Secret handshake

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Football players David Silva and Nicolás Otamendi perform a secret handshake at the Nissan Stadium in Nashville, Tennessee; 2017

A secret handshake is a distinct form of handshake or greeting which indicates membership in or loyalty to a club, clique or subculture. The typical secret handshake involves placing one's fingers or thumbs in a particular position, one that will be recognized by fellow members while seeming to be a normal handshake to non-members. This is most frequently associated in the popular consciousness with college fraternities, fraternal orders and secret societies.[1][unreliable source?]

A secret handshake can also be a useful form of familiar interaction between friends, colleagues, and family members. Secret handshakes are shared only with select and elect peoples. Usually a secret handshake has underlying meanings that differ from person to person. Secret handshakes involve a precise, sometimes complex series of movements and contact between two individuals or even a group. Usually, these movements involve the primary use of hands, but could also involve touching feet, elbows, or in some cultures a friendly kiss.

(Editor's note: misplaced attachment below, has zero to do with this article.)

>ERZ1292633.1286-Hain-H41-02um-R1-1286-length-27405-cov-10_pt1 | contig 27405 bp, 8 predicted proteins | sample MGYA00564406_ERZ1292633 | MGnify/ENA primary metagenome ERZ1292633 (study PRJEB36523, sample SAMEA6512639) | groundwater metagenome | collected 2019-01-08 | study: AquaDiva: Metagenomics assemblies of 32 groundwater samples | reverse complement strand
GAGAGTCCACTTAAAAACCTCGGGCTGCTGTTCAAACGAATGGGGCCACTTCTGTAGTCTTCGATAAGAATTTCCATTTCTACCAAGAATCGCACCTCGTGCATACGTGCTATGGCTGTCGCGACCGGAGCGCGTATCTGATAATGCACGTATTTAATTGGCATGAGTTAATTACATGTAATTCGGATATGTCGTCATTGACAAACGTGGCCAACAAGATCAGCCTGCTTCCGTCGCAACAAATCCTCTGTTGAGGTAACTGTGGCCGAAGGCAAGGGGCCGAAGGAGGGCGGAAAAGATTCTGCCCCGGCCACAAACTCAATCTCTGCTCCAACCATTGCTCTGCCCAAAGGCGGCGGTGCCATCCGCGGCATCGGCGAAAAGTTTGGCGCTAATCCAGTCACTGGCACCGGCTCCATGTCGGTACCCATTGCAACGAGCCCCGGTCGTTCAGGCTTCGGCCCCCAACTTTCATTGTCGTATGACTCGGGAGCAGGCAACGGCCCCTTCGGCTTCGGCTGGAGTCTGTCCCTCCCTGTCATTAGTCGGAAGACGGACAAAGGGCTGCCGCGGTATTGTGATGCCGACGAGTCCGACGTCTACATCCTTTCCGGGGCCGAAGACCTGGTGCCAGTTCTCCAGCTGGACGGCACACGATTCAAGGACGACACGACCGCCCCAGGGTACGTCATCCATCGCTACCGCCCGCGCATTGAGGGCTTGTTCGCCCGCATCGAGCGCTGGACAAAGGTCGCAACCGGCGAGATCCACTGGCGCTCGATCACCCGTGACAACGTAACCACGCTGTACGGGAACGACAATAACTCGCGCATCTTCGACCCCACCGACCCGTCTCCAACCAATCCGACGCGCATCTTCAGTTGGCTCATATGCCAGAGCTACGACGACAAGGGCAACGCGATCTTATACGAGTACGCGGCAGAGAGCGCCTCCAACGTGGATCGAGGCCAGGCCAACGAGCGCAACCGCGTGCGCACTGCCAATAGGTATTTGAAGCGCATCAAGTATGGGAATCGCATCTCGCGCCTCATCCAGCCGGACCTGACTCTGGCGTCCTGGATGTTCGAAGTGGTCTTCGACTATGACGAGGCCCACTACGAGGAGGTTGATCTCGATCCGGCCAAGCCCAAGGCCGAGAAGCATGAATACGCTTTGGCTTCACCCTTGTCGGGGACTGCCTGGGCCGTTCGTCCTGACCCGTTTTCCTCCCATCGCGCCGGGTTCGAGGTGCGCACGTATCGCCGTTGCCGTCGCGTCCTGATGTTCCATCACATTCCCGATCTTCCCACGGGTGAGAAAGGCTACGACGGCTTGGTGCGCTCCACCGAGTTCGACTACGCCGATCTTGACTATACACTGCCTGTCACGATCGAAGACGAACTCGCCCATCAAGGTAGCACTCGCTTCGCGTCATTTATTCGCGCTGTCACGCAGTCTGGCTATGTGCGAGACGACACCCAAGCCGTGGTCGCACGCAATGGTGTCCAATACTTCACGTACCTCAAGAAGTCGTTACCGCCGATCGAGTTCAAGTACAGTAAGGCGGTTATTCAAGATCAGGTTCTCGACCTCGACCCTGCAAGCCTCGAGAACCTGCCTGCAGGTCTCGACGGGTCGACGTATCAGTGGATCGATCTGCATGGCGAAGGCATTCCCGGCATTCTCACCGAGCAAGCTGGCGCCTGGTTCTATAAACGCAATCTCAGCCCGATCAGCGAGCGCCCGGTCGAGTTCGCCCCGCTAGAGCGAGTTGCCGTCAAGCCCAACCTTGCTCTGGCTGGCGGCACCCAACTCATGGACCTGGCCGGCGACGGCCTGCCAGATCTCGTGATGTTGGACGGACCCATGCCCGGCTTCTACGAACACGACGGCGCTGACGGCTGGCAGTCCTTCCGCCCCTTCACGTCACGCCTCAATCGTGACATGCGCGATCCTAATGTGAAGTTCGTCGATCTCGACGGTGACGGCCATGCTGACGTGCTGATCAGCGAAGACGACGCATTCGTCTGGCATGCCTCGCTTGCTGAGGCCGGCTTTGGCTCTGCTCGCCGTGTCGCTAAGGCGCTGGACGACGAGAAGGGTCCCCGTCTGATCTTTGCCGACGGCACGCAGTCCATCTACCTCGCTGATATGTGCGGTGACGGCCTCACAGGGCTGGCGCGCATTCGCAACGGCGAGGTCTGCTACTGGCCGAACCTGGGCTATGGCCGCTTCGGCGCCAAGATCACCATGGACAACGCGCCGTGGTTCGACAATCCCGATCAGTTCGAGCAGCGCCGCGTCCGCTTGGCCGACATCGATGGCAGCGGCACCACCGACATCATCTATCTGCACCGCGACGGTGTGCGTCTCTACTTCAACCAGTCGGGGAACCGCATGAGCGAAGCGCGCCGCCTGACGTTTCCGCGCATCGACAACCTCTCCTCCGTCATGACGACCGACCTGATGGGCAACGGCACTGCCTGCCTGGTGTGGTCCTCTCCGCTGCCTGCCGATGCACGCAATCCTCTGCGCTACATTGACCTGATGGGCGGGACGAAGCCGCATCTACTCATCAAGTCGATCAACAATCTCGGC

Historical usage[edit]

Secret handshakes cannot be traced back to a specific dated origin, but it can be determined that it is as old as any form of greeting or identification.

In the Roman mystery religion Mithraism, members were initiated with a handshake, and members were known as syndexioi (united by the handshake).[2]

The Freemasonry organizations are among the long-standing users of secret handshakes.

Modern usage[edit]

Handshakes, secret and otherwise, are common in the modern Western world. The usage of secret handshakes in modern society is much more informal compared to the historical usage of secret handshakes. Where historically, a secret handshake would have a more formal, serious tone, today, secret handshakes are shared by mostly people in grade school who share a friendship type relational bond with one another. In an informal setting, one will see young school-aged children exchanging a complex, whimsical secret handshake on the playground during break time.

Another modern form of secret handshake is 'giving dap' , a complex hug or handshake originating in African American communities during the Vietnam War; giving dap often involving a fist bump in the sequence of contacts.

See also[edit]


  1. ^ "Secret Masonic Handshakes, Passwords, Grips And Signs Of Blue Lodge Masonry". Ephesians 5:11. Retrieved 3 March 2012.
  2. ^ M. Clauss, The Roman cult of Mithras, p. 42: "That the hand-shaken might make their vows joyfully forever"